Independence Hall, Philadelphia, Pennsylvania (3)

The south side of Independence Hall, seen from Independence Square around 1905. Image courtesy of the Library of Congress, Detroit Publishing Company Collection.

The scene in 2019:

This view is similar to the one in a previous post, but this one shows the scene horizontally from a little further back, revealing more of the surrounding buildings near Independence Hall. As discussed in that post and another one, Independence Hall was the site of some of the country’s most important events in the years during and immediately after the American Revolution.

Independence Hall was completed in 1753 as the meeting place of the Pennsylvania colonial legislature, but at the start of the American Revolution it took on a second role as the de facto national capitol. The Second Continental Congress convened here on May 10, 1775, less than a month after the start of the war. The delegates met in the Assembly Room on the first floor of the building, which is located directly to the right of the tower in this scene. The building is most famous for the fact that the Declaration of Independence was voted on and signed here during the summer of 1776, but the building continued to be used by the Continental Congress throughout the Revolution, aside from two interruptions during British occupations of Philadelphia.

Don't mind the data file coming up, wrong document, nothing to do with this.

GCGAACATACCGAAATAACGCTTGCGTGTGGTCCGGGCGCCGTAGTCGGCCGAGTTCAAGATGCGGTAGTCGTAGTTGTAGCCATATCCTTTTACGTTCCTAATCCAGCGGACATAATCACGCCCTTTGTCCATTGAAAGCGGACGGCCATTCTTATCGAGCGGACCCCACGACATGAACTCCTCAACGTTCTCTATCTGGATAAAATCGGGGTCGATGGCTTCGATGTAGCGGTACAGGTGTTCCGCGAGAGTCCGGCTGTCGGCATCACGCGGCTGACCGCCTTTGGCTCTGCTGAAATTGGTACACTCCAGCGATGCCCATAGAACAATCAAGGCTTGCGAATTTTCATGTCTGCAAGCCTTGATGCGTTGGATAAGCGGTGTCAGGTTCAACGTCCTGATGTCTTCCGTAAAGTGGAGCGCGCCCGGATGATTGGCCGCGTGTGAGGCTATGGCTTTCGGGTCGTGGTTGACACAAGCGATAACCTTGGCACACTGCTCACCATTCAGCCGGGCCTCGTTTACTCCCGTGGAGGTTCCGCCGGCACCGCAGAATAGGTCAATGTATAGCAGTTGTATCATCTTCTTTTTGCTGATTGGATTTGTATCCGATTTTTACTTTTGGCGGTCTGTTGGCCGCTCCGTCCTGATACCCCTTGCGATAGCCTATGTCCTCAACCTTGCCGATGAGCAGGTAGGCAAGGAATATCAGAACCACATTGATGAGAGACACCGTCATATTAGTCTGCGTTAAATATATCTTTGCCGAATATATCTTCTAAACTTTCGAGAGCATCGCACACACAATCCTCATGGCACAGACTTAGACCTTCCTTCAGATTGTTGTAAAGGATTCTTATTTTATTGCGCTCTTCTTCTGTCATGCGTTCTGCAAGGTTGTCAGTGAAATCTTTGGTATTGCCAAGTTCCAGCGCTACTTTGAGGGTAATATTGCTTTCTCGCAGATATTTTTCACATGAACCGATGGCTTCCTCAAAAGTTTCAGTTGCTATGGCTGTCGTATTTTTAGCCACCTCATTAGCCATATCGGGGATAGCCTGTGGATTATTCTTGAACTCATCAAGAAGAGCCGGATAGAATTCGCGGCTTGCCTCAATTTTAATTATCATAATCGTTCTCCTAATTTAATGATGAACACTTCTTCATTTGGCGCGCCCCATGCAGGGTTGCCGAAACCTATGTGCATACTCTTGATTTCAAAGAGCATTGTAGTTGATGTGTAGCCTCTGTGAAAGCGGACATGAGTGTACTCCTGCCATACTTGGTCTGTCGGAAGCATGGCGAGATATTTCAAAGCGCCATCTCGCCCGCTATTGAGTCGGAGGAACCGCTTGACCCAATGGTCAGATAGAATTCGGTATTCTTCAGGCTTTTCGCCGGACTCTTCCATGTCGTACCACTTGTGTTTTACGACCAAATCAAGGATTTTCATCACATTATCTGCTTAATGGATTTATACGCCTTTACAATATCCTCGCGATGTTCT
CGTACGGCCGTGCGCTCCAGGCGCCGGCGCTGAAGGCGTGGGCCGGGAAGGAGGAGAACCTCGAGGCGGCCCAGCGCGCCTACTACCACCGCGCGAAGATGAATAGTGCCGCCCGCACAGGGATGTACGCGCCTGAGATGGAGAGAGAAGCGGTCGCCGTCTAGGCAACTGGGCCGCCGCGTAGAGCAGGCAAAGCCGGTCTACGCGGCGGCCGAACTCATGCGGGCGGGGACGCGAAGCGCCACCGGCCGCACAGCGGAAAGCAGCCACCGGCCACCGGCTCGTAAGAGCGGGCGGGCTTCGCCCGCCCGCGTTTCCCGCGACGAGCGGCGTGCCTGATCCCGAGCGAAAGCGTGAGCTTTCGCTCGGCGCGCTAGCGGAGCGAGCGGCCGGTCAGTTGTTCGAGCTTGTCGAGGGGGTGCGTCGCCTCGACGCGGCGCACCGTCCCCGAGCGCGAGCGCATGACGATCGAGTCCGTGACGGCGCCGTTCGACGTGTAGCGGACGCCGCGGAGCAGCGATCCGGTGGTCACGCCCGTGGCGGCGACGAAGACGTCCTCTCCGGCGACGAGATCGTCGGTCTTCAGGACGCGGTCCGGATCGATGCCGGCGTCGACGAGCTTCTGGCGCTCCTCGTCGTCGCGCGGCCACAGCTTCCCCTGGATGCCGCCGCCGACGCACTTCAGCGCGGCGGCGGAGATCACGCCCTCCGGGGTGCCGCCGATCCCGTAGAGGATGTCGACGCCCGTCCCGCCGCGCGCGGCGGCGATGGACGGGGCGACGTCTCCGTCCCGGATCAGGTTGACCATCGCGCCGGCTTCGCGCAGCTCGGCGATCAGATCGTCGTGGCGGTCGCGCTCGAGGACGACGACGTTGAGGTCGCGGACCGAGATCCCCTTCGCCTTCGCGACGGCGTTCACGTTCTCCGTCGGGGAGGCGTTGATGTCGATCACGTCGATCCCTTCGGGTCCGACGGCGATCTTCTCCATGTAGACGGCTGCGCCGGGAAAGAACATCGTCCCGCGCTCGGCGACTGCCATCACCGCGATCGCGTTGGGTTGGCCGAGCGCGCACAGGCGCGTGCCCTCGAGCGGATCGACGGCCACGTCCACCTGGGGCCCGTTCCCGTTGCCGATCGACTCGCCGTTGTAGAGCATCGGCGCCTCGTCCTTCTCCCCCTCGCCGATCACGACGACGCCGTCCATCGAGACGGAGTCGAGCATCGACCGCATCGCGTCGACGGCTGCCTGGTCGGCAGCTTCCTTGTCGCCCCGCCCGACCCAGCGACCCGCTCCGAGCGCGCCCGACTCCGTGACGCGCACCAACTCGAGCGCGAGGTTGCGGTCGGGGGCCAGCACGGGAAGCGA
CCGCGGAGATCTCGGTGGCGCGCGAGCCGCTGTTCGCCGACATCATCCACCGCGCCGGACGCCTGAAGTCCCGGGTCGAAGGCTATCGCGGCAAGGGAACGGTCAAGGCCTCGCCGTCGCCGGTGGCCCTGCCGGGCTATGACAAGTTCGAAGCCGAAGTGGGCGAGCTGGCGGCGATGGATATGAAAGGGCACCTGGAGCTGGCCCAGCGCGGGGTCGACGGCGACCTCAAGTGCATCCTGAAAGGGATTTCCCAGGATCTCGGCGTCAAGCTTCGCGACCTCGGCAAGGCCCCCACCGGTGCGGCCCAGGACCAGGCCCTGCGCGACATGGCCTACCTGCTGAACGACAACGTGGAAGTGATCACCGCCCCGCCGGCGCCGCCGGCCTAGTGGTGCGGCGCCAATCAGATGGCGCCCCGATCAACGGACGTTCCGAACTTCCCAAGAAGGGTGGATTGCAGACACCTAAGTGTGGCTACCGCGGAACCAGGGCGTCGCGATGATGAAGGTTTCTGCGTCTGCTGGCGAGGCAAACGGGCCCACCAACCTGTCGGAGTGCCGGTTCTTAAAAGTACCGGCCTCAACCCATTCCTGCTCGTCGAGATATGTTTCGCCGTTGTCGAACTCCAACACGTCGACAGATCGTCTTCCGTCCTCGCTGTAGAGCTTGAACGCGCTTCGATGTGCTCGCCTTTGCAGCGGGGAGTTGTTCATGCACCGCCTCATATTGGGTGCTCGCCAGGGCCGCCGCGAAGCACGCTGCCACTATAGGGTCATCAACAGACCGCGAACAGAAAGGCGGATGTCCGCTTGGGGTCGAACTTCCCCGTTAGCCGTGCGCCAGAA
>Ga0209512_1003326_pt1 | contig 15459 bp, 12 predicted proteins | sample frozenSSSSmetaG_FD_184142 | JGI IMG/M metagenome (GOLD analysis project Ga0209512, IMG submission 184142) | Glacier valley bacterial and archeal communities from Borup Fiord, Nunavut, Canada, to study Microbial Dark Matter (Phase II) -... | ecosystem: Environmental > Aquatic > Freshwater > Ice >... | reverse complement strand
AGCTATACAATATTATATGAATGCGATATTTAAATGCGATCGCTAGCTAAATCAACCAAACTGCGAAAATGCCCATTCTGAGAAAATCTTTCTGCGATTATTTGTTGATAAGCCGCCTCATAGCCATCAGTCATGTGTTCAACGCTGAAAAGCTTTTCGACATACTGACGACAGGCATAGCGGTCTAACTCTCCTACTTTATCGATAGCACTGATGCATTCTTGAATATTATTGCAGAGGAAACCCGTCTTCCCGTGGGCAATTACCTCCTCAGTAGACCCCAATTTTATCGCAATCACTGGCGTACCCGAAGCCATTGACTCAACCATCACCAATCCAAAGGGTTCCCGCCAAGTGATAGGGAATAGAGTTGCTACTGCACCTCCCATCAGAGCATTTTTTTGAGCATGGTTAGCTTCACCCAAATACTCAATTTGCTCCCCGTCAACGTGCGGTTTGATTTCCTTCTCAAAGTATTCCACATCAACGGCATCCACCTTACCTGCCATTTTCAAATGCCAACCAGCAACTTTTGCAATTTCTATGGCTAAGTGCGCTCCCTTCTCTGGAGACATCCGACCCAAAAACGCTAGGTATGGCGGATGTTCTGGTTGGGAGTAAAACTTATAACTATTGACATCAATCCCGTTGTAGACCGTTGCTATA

Congress finally left Philadelphia in June 1783, after a mob of about 400 soldiers descended upon the building, demanding payment for their wartime service. The state of Pennsylvania refused to deploy its militia to protect Congress, so the delegates left the city on June 21, and reconvened nine days later at Nassau Hall in Princeton, which became the first of several temporary national capitols over the next two years. Independence Hall would never again serve as the federal capitol building, but it nonetheless played another important role in 1787, when delegates from 12 of the 13 states met here for the Constitutional Convention. The result of this four-month convention was the current United States Constitution, which was signed here on September 17, 1787.

In the meantime, Independence Hall continued to serve as the seat of the state government. The federal government also returned to Philadelphia, although not to Independence Hall. Instead, two newer and smaller buildings were constructed, flanking Independence Hall. On the west side, barely visible on the extreme left side of the photos, is Congress Hall. This was the national capitol building from 1790 until 1800, with the House of Representatives occupying the large chamber on the first floor, and the Senate in a smaller chamber on the upper floor. On the opposite side of Independence Hall, on the extreme right side of the photos, is the Old City Hall. On the exterior, it is essentially identical to Congress Hall, and it was originally built to house the city government. However, during the 1790s it was also occupied by the Supreme Court, which had its courtroom on the ground floor.